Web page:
Partisan's Year in Books, Part Three

When Partisan asked some of our favourite writers and contributors to tell us about the books that mattered to them in 2015, we were inundated with stocking stuffers and door-stoppers, small press gems and bestsellers, the timely and the timeless, and even a book that isn’t yet published. So we’ve dedicated our whole week to their recommendations. Read the first and second installments. Today: the final entry in Partisan's Year in Books.


The standout 2015 title for me—complete with scores of scored paragraphs I keep returning to—is Jordan Tannahill Theatre of the Unimpressed. A manifesto that hovers between memoir and reportage, the book is consumed by a single question: why is English-language theatre so boring? His conclusions will seem familiar to any serious artist trying to make a living at his or her craft—he blames a form straitjacketed by convention and a marketplace terrified of risk—but Tannahill lays out the realities of writing and producing plays in the Netflix era with exceptional clarity. A winner of the Governor-General’s Award for Drama, the 27-year-old was one of the co-founders of Videofag, a celebrated avant-garde performance space run out of a tiny Toronto storefront. He draws on that experience—which included a successful premiere of Sheila Heti’s “unproduceable” play, All Our Happy Days Are Stupid—when tracing his disillusionment with a contemporary stage that fails to respect “its audience’s capacity to think abstractly, profoundly, with nuance.” The book takes in a huge amount of dramaturgical history (beginning with 19th century French playwright Eugène Scribe who perfected Tannahill’s bête noire, the so-called Well-Made Play) but it’s also alert to fascinating experiments around the world (such as the U.S. production of Death of a Salesman where the role of Loman was played by a mix of actors of different ages, genders and ethnicities). Crammed with provocative insights and memorable anecdotes—with one now-infamous scene set during a “lackluster” orgy in a Montreal hotel—the book’s main joy is its prose. Tannahill’s visceral sentences match his vision of a guerrilla theatre that’s immersive, impulsive and bold.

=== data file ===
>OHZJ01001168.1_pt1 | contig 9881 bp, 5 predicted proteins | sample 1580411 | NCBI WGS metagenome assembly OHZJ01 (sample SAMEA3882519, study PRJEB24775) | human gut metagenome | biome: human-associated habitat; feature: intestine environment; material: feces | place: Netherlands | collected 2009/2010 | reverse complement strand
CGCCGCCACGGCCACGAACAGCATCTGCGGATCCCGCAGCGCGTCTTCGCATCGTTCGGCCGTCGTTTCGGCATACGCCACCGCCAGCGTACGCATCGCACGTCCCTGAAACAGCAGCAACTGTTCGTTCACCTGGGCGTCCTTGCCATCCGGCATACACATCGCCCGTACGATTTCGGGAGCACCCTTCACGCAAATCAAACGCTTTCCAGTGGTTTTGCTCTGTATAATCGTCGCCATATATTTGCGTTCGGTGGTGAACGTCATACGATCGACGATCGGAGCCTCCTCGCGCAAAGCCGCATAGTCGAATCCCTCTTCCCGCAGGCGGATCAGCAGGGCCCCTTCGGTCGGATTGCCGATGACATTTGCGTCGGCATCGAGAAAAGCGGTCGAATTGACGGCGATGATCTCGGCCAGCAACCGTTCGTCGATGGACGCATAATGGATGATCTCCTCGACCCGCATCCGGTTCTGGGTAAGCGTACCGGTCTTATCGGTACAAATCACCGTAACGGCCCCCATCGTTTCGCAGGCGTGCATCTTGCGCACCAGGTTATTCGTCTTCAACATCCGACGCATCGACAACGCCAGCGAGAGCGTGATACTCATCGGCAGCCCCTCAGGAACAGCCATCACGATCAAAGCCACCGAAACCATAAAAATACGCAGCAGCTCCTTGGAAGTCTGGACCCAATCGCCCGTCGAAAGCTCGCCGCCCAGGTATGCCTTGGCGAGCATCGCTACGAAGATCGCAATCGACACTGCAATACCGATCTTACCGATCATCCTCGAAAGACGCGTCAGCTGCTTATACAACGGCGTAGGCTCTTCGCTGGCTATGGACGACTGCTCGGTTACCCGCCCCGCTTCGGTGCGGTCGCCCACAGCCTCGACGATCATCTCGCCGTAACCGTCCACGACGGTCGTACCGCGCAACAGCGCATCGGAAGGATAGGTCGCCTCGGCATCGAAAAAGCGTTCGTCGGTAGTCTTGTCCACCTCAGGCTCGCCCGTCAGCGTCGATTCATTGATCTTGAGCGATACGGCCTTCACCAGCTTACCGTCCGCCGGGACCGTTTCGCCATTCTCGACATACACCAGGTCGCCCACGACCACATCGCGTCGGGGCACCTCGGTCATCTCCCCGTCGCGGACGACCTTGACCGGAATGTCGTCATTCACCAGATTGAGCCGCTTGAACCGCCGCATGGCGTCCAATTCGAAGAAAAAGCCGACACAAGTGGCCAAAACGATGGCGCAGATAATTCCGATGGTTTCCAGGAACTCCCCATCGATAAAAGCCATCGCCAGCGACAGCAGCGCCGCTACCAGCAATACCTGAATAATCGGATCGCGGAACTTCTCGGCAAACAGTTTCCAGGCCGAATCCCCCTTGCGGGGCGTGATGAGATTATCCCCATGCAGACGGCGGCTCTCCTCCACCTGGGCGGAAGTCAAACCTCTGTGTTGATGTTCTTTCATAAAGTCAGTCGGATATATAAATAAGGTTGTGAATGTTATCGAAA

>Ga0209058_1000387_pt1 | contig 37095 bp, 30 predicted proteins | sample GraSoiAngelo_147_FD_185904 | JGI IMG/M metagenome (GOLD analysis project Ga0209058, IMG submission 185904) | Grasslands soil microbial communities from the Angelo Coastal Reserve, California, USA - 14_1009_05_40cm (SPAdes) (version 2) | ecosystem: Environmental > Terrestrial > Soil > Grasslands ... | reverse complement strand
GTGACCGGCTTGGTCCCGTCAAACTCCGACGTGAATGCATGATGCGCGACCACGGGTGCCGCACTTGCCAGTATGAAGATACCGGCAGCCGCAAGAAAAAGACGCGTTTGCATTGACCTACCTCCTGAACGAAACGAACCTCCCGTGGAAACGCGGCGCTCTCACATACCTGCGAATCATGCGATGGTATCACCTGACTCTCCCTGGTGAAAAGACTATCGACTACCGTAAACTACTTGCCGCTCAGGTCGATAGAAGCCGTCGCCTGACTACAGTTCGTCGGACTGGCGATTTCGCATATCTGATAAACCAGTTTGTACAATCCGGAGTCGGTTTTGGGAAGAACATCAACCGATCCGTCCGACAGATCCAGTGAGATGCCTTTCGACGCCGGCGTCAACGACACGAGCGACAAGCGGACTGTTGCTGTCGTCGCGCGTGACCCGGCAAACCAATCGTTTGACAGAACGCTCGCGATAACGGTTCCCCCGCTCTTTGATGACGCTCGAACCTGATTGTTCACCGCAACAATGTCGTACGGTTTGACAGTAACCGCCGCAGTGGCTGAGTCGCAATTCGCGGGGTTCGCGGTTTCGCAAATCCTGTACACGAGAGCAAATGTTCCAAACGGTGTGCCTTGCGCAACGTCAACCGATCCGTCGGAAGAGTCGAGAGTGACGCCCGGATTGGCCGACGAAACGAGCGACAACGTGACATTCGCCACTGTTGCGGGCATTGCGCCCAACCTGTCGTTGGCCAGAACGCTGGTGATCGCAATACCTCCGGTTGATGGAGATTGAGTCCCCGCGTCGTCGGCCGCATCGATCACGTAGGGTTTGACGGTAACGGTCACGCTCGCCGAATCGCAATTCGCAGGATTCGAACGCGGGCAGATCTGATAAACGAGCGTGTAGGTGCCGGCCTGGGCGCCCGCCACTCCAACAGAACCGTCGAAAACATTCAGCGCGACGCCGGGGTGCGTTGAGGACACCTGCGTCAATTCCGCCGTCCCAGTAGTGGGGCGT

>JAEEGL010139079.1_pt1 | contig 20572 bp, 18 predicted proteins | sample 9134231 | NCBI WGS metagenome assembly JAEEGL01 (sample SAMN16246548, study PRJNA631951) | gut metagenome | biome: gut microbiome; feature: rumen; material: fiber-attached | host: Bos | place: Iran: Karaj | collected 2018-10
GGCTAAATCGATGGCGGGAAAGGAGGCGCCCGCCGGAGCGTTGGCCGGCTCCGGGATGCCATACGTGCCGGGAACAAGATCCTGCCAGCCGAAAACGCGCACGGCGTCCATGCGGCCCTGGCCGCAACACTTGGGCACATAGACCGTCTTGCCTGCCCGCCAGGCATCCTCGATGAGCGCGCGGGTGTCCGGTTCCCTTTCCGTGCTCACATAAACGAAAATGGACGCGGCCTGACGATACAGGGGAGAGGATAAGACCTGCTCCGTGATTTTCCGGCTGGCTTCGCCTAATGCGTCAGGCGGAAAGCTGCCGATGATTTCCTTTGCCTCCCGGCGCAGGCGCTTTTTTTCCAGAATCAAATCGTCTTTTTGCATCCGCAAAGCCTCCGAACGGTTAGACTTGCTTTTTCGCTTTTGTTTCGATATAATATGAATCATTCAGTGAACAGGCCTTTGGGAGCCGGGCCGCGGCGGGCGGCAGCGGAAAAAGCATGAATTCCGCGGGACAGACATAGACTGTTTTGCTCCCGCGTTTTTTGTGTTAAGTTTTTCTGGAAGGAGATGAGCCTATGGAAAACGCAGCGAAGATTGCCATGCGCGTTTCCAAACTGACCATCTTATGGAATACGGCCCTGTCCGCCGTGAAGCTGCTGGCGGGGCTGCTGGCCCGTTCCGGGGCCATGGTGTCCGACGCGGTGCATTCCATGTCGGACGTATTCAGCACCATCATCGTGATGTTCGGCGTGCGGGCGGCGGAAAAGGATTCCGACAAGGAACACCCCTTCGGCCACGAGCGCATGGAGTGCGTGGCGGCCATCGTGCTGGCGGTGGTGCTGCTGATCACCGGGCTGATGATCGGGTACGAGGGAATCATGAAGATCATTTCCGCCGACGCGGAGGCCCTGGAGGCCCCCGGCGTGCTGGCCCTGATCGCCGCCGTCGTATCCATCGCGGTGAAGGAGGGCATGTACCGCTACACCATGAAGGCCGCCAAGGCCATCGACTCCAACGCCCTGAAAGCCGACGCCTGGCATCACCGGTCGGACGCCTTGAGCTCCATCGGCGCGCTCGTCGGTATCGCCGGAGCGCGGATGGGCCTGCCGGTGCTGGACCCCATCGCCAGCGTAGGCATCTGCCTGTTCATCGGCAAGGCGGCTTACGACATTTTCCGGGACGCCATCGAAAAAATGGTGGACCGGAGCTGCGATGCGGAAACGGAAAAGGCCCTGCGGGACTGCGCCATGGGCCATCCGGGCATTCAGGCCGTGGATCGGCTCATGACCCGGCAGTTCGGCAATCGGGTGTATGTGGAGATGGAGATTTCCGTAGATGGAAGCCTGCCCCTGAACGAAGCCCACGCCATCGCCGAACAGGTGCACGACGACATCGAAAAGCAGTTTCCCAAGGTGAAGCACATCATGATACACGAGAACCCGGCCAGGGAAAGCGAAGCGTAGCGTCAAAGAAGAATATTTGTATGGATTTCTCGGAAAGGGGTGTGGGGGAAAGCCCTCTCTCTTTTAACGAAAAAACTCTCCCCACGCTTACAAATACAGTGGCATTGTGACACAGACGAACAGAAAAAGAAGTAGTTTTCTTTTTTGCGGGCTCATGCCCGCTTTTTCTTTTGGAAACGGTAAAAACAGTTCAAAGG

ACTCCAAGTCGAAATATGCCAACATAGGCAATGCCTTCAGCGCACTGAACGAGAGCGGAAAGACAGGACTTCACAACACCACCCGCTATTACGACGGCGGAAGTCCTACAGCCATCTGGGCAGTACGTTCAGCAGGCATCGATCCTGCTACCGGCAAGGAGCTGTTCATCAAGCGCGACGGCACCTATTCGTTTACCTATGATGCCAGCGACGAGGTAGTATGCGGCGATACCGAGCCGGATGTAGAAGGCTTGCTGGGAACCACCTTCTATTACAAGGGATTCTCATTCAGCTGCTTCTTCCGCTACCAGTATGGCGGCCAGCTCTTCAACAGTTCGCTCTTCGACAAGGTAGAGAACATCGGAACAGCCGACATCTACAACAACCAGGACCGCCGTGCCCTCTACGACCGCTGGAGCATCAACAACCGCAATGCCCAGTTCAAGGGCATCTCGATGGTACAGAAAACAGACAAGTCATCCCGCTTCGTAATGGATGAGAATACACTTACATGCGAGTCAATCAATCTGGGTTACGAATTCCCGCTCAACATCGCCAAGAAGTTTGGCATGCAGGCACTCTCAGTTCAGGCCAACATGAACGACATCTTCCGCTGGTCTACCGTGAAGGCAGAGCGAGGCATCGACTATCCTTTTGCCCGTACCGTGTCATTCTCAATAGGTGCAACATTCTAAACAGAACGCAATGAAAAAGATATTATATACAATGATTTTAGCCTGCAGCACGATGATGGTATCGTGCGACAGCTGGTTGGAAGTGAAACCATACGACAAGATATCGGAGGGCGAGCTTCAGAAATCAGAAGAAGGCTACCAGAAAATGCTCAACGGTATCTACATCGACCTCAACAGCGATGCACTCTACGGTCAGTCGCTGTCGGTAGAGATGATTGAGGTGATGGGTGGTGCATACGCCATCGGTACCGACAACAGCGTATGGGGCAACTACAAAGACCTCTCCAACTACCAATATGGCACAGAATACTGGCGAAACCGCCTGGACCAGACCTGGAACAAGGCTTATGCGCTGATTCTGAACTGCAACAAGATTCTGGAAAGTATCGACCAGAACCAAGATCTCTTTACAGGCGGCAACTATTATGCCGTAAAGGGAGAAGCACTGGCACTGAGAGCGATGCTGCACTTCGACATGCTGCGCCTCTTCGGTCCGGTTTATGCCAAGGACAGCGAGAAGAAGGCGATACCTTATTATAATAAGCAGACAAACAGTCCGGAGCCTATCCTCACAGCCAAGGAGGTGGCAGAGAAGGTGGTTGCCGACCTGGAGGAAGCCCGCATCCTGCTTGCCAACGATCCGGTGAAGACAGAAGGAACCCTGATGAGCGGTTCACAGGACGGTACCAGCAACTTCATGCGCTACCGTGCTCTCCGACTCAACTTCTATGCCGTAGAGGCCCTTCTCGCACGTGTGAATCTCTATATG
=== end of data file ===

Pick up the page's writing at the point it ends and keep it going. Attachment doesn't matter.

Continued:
There were a number of big events this year in poetry publishing, but I would like to give a shout out to the major minor poet John Crowe Ransom, in the gorgeous and meticulous edition by Ben Mazer, The Collected Poems of John Crowe Ransom.  This is the first collected Ransom ever published, and will go some way to restoring Ransom’s poems (and reputation) to all their original quirky glory. (Ransom revised his work throughout his life, the transmogrifications not always for the better.) Mazer hews to the 1945 Selected’s versions of the most famous poems, but gives every published variant in the dizzying apparatus. It’s nothing short of a tome, priced for a library, and, like Ransom himself, not for everyone (alas!). But it’s just the thing for the right poet, who knows a brown study when she sees one, and gets fevers and chills when she hits on a word like “atrabilious”—you know who you are.  

One of life’s great pleasures is reading a terrific writer from one genre closing to grips with a master in another. Cólm Toibín’s On Elizabeth Bishop (the latest iteration of Princeton University Press’s Writers on Writers series) managed to reconstruct a poet I thought I knew, one whom long acquaintance – together with the sometimes onerous responsibility to attend to emerging voices – had inadvertently put to sleep in my estimation. Technically accomplished and scholarly enough to satisfy any student of her work, Toibín’s reading renders a Bishop at once more accessible and more mysterious than the poet I thought I knew, perhaps because, ineluctably, a novelist’s attention to a poet won’t be coincidental with a poet’s; the poetry – and the artist – are more subject, somehow, to the myriad interests of narrative. Early in the book, he declares an interest which the rest of his estimation honours and limns: “A true statement for [Bishop] carried with it, buried in its rhythm, considerable degrees of irony because it was oddly futile; it was either too simple or too loaded to mean a great deal.” It’s a simple yet fascinating notion (especially in the linkage of irony with rhythm), and it’s the germ of Toibín’s marvelous (re)invention of Elizbeth Bishop, a figure as vivid, memorable and true, in its “oddly futile” fashion, as the Henry James he made for us in The Master.